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The Tax Code Isn’t Good at Fighting Inequality

3 min readBy: Andrew Lundeen

A recent article on Vox, How Sweden Fights Inequality—Without Soaking the Rich, notes that countries with the most success in fighting inequality do not have highly progressive taxA progressive tax is one where the average tax burden increases with income. High-income families pay a disproportionate share of the tax burden, while low- and middle-income taxpayers shoulder a relatively small tax burden. systems, such as the United StatestaxA tax is a mandatory payment or charge collected by local, state, and national governments from individuals or businesses to cover the costs of general government services, goods, and activities. code. Instead, these countries, such as Sweden and Denmark, rely on much flatter taxes and use spending programs to address inequality.

The authors say there is a reason why not using the tax code makes the most sense:

“The lesson for the United States is that relying on the wealthiest citizens and corporations to fund the public sector will not create the revenue necessary for large-scale initiatives to reduce inequality. Emphasizing redistribution as the central principle for tax policy is needlessly divisive, leads to smaller government revenues overall, and thus misses the positive benefits that having more revenues can offer if invested wisely in promoting success for all.”

We have seen this divisiveness in recent years as calls for the wealthy to pay their fair share and requirements of maintaining the progressivity of the tax code have inhibited efforts on tax reform.

Beyond the reasons to move away from high taxes on individuals and corporations as stated in the article, research shows that highly progressive tax systems come with additional costs: they damage economic growth.

In fact, the OECD finds moving away from corporate taxes and progressive income taxes is good for growth. Developed countries around the world have paid attention to this finding and continue to shift away from highly distortive tax policy, such as progressive income taxes and the corporate tax, and toward flat individual or consumption taxes.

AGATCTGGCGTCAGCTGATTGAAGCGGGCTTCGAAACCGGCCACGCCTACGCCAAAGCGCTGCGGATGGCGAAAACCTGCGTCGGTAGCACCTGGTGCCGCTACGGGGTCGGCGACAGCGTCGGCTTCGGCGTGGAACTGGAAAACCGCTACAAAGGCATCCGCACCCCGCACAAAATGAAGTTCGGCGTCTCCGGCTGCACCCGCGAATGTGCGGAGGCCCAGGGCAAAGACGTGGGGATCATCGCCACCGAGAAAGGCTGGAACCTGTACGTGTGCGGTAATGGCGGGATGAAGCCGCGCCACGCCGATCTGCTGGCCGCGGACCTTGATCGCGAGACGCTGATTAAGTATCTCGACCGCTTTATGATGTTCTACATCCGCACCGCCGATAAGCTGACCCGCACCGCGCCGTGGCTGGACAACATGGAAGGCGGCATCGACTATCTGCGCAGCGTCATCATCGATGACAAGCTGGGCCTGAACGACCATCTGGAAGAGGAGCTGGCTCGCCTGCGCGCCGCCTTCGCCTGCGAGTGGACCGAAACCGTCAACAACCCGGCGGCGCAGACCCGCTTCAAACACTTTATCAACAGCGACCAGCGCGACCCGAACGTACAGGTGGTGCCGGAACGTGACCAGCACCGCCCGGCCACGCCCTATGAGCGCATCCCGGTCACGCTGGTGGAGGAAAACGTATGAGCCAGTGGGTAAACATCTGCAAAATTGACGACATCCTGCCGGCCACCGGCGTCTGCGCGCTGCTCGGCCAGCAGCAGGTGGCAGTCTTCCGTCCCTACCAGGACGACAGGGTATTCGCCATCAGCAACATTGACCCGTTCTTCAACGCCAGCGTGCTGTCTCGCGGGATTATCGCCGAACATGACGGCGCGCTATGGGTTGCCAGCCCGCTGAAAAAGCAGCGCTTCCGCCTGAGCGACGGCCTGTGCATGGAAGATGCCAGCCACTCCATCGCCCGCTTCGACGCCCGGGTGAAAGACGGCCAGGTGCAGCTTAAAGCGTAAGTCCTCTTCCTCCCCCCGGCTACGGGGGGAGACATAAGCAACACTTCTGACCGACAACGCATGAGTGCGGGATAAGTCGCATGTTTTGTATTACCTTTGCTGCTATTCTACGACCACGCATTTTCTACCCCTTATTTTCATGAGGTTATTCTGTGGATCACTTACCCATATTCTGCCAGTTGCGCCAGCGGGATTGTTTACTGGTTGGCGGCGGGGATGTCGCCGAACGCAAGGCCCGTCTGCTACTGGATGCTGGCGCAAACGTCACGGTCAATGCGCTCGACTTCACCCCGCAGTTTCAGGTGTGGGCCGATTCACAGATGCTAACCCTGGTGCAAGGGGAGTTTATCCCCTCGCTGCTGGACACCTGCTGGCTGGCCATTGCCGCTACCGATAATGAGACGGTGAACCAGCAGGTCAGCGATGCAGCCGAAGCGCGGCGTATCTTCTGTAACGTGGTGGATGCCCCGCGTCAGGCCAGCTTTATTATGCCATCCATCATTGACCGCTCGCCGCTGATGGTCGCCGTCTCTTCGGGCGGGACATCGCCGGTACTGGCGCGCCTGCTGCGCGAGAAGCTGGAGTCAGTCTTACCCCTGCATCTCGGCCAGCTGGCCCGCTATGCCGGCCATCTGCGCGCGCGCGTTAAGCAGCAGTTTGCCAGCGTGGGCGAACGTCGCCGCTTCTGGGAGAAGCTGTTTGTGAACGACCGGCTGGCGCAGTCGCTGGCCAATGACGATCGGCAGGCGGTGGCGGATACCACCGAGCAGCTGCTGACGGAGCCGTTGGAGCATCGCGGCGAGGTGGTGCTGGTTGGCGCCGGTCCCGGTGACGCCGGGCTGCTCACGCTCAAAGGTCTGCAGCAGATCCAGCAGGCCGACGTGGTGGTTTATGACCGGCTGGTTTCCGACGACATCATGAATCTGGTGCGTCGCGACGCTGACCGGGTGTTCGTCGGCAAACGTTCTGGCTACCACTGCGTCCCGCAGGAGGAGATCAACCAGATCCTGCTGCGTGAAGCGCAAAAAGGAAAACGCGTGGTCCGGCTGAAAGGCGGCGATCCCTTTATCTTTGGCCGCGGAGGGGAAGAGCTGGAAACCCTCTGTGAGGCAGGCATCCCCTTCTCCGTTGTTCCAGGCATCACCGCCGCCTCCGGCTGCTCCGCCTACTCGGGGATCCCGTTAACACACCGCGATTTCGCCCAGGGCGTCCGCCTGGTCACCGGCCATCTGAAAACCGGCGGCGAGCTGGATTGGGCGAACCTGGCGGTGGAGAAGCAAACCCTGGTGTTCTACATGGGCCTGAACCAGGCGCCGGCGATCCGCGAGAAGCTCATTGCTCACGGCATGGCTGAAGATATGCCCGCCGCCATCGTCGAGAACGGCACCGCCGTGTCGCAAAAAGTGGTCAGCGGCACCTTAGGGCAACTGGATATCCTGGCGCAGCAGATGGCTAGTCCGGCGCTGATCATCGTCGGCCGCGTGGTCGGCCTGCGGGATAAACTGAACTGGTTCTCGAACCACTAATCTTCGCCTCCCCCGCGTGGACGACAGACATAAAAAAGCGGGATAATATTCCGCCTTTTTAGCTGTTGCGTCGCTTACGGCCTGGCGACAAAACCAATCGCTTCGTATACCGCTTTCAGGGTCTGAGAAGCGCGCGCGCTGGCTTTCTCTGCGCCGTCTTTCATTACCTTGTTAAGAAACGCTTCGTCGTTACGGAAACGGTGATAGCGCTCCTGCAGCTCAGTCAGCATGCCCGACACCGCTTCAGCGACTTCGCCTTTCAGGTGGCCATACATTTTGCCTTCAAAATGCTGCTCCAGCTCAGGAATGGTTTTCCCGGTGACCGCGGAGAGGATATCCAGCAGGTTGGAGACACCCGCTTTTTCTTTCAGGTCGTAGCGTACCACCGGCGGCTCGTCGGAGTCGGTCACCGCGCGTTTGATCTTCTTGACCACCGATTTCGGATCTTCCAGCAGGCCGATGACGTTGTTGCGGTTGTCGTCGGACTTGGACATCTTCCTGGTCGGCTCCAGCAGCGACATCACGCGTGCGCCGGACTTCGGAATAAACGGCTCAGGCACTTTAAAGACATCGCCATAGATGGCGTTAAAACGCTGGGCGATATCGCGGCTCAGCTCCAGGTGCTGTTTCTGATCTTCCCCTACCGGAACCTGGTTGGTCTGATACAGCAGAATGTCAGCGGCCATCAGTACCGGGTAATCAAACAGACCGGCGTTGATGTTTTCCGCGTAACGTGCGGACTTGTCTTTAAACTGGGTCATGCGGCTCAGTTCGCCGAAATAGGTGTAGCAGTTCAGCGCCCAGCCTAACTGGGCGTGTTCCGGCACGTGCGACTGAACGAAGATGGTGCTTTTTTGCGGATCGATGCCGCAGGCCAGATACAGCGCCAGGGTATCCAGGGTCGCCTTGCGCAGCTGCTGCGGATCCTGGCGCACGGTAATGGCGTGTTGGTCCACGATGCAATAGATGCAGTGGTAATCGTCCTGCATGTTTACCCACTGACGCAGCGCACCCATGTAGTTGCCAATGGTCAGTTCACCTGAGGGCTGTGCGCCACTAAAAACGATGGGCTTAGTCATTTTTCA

Again, countries such as Sweden and Denmark provide a good example. Both countries have cut their corporate tax rates significantly in the last 30 years while relying, instead, on relatively flat taxAn income tax is referred to as a “flat tax” when all taxable income is subject to the same tax rate, regardless of income level or assets. codes that tax large amounts of the population. Sweden, for example, taxes individual taxpayers at a rate of 56 percent on income over $84,365, which is 1.5 times the average income.

This is a far cry from the tax system In the United States. Our highly progressive tax system leaves high income individuals with a disproportional amount of the tax burden, with the top tax rate of 46.3 percent (national and subnational) beginning at 8.5 times the average income level.

As a result, in the U.S. individuals with incomes over $200,000 earn 32.3 percent of the nation’s income, but pay 46.7 percent of total federal taxes and 70 percent of federal income taxes.

Additionally, we levy the third highest corporate tax rate in the entire world—behind only Chad and the United Arab Emirates—and tax investment two, and sometimes three, times in the form of capital gains and dividend taxes and the estate taxAn estate tax is imposed on the net value of an individual’s taxable estate, after any exclusions or credits, at the time of death. The tax is paid by the estate itself before assets are distributed to heirs. .

These types of taxes are inefficient, as many European countries might tell us. They raise limited revenue and impose a significant level of economic harm.

Instead, the U.S. should move away from highly progressive taxes on income and investment and toward flatter consumption taxes. If policymakers are set on addressing inequality, this would limit the economic damage done by the current tax code and allow them to rely on spending programs for redistribution instead.